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I bought a Walther PP 7.65mm a couple of years ago and have only recently started looking into its history. From searching around these forums, I believe that it's a post-war piece produced between 1972 - 1973 (based on the 42xxxx serial number). It bears the Walther banner and what looks like the E/N proof mark, which makes sense given the markings on the slide that say "Made in W. Germany" and "Ulm". What I haven't been able to find any information about is the "XF" stamp that's on the side of the frame that's opposite the serial number. Does anyone know what that means?

I've attached a couple of pictures. The "XF" stamp is visible under the mag release in the second picture. Also, if any of the information above that I gathered based on my research is inaccurate, please let me know. Thanks!
 

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West German Police pistols had very specific markings, shields which specified where they were issued.
When they were retired from service that shield was x-ed out.

Someone will be able to make out which area it was issued to, I'm not sure but it might be Hesse.

Could the F be an armorer's mark?


Here is a link with images of police shields, maybe you can determine it for us:

https://commons.wikimedia.org/wiki/German_Police_patches
 

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Discussion Starter #4 (Edited)
Thanks for the info! I didn't even notice that there was a marking behind the X. I'll take a closer look and see if I can get a better picture of it.
 

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In my opinion it's a German police surplus, proofed in 1972, Hesse (what I can see), F. could mean Frankfurt (/Main).
Yes. This is it.

It's unusual because Hessen generally did not cross out their police property marks.

The photo provides confirmation by way of an oddity, a PP with the F and crest on the grip, plus a helpful "Pol. Ffm". The pistol also has a DB elsewhere, so at some point was transferred to the investigative service of the German railroad.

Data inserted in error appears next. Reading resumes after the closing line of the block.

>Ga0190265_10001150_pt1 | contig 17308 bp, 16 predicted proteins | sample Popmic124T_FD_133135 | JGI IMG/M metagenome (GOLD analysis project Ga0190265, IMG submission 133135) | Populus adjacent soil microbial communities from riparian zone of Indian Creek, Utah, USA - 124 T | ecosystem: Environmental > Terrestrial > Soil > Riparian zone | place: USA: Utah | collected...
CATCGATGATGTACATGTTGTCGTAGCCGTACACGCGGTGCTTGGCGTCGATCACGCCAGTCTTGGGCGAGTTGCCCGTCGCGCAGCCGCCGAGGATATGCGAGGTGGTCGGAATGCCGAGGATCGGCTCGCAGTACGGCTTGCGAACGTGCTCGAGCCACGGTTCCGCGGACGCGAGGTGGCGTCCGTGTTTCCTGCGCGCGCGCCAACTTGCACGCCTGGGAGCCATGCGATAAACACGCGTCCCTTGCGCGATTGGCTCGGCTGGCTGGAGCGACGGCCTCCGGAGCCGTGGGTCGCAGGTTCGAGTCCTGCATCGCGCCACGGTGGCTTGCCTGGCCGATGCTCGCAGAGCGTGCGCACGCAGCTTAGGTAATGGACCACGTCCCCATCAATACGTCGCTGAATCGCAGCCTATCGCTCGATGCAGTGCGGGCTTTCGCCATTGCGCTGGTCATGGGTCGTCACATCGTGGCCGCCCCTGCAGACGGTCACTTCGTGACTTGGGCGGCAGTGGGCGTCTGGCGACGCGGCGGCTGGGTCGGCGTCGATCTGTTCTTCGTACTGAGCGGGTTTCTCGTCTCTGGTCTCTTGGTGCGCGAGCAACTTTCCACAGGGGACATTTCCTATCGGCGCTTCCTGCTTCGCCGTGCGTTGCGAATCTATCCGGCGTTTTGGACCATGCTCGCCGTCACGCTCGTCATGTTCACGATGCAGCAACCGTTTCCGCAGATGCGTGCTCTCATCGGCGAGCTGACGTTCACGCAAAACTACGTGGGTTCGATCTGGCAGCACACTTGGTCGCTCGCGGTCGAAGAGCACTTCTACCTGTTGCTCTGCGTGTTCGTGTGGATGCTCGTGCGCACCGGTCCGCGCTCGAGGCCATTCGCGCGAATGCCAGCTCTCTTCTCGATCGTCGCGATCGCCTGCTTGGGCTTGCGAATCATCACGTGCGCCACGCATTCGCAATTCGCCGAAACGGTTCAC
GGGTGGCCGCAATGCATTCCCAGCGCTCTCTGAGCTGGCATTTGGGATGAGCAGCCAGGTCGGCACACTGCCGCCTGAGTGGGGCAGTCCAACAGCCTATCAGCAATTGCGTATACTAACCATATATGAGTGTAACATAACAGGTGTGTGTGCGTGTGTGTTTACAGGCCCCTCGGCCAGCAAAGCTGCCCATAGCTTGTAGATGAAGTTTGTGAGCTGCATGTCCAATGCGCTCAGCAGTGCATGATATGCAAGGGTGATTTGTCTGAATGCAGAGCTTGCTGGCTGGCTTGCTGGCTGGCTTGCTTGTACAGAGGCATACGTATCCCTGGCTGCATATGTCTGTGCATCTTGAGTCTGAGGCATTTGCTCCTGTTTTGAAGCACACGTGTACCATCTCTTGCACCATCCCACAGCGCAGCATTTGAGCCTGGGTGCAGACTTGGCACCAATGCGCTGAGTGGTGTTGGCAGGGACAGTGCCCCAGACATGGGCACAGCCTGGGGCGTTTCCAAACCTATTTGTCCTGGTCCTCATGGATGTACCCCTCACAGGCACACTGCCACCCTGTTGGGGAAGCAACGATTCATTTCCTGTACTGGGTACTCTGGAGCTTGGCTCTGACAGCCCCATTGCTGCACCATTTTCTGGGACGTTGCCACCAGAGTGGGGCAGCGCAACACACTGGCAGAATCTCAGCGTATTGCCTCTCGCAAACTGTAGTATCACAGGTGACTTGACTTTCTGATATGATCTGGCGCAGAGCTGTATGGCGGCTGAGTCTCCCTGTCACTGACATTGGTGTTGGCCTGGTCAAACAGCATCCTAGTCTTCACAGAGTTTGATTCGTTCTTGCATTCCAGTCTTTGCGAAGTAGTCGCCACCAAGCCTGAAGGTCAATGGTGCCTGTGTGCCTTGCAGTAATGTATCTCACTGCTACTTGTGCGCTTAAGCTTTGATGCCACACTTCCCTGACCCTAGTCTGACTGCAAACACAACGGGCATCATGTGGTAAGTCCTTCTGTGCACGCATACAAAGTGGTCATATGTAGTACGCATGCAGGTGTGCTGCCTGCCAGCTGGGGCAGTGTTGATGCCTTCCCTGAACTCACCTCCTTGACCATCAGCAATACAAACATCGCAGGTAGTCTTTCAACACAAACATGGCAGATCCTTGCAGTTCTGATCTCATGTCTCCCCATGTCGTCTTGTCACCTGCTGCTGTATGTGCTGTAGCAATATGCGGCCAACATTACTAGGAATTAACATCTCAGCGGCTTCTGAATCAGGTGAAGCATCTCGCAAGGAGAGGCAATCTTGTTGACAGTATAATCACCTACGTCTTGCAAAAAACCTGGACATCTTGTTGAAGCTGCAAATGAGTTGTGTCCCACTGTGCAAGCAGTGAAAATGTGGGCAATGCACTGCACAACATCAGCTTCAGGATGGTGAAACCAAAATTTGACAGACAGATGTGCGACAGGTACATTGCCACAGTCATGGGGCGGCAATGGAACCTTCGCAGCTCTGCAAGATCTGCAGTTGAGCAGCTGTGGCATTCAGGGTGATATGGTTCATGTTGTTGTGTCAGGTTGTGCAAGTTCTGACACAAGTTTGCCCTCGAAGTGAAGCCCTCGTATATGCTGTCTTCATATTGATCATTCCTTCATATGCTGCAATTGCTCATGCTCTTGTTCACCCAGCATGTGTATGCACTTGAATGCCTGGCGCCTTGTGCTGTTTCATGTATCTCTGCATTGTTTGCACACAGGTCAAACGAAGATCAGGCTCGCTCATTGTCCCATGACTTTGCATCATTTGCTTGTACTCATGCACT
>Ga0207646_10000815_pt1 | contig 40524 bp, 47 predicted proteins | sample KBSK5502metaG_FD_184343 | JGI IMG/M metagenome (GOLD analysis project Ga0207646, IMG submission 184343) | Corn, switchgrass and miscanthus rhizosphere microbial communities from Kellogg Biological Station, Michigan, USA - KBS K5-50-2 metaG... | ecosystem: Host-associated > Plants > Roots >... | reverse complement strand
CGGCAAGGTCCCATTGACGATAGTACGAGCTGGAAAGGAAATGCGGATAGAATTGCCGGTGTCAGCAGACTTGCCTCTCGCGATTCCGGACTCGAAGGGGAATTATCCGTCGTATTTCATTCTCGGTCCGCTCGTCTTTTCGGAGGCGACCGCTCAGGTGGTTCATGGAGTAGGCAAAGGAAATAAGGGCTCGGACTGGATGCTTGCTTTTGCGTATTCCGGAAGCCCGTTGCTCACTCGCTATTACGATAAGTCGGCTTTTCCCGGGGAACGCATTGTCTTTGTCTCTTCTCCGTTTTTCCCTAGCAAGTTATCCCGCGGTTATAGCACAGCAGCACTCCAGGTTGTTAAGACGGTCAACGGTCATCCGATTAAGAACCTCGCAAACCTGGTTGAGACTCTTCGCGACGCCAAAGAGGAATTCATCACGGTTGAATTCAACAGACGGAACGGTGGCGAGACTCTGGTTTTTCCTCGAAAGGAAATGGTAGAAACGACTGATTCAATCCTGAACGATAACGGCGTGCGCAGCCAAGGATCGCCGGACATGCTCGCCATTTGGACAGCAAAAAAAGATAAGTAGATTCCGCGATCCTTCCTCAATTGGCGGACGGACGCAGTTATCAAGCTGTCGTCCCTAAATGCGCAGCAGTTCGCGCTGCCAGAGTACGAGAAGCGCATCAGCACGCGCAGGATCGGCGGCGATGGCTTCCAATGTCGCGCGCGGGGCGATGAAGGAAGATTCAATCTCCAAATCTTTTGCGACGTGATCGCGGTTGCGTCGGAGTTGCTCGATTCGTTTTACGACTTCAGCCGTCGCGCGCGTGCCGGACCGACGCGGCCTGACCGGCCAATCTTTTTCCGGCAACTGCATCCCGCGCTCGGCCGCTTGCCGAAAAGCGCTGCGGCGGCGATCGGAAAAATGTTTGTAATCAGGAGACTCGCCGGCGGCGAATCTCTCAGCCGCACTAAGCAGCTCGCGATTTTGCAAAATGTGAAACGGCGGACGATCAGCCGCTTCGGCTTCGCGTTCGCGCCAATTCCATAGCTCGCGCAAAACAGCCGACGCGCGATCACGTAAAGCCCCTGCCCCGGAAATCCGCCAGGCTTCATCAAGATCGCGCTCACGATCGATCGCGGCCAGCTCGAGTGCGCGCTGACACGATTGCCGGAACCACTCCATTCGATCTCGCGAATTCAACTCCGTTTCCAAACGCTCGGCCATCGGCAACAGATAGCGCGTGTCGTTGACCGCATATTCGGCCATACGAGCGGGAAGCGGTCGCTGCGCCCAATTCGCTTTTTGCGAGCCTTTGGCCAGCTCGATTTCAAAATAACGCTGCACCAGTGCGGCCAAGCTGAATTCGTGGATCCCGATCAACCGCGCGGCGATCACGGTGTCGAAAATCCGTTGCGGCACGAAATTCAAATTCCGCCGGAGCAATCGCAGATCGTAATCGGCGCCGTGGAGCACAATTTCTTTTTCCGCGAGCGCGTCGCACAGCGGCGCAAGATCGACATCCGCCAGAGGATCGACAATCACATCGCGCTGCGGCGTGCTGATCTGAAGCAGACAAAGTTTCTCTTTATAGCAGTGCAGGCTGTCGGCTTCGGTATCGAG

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Discussion Starter #7
West German Police pistols had very specific markings, shields which specified where they were issued.
When they were retired from service that shield was x-ed out.

Someone will be able to make out which area it was issued to, I'm not sure but it might be Hesse.

Could the F be an armorer's mark?


Here is a link with images of police shields, maybe you can determine it for us:

https://commons.wikimedia.org/wiki/German_Police_patches
In my opinion it's a German police surplus, proofed in 1972, Hesse (what I can see), F. could mean Frankfurt (/Main).
Yes. This is it.

It's unusual because Hessen generally did not cross out their police property marks.

The photo provides confirmation by way of an oddity, a PP with the F and crest on the grip, plus a helpful "Pol. Ffm". The pistol also has a DB elsewhere, so at some point was transferred to the investigative service of the German railroad.
Martin is right! Frankfurt police within the federal state of Hessia. Bst wishes, Dieter.
Thanks for all the help! I was finally able to get a better photo (attached) of the stamps and it does in fact look like the Hesse coat of arms. I also just noticed that there's a '72' stamped on the barrel chamber alongside antlers and the E/N. Does the '72' mean that the gun was proofed in 1972, which matches up with the serial number range.

Just curious...what's the difference between the antlers and the E/N and what does it mean when both are on the barrel chamber? The slide only has the E/N, not the antlers.
 

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Eagle/N (N = Nitro proof) is the German proof mark, stamped on frame and slide. Antler is the marking of the German proof house (antler = Ulm proof house), 72 = year of proof => 1972.
 
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